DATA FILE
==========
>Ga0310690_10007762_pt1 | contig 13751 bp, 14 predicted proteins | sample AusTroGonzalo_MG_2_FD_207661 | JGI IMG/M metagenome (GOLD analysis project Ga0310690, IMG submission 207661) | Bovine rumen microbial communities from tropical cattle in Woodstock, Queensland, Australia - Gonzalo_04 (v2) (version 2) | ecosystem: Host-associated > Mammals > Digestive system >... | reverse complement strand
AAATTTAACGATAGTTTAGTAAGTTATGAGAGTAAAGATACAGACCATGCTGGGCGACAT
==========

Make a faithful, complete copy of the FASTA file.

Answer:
>Ga0310690_10007762_pt1 | contig 13751 bp, 14 predicted proteins | sample AusTroGonzalo_MG_2_FD_207661 | JGI IMG/M metagenome (GOLD analysis project Ga0310690, IMG submission 207661) | Bovine rumen microbial communities from tropical cattle in Woodstock, Queensland, Australia - Gonzalo_04 (v2) (version 2) | ecosystem: Host-associated > Mammals > Digestive system >... | reverse complement strand
AAATTTAACGATAGTTTAGTAAGTTATGAGAGTAAAGATACAGACCATGCTGGGCGACAT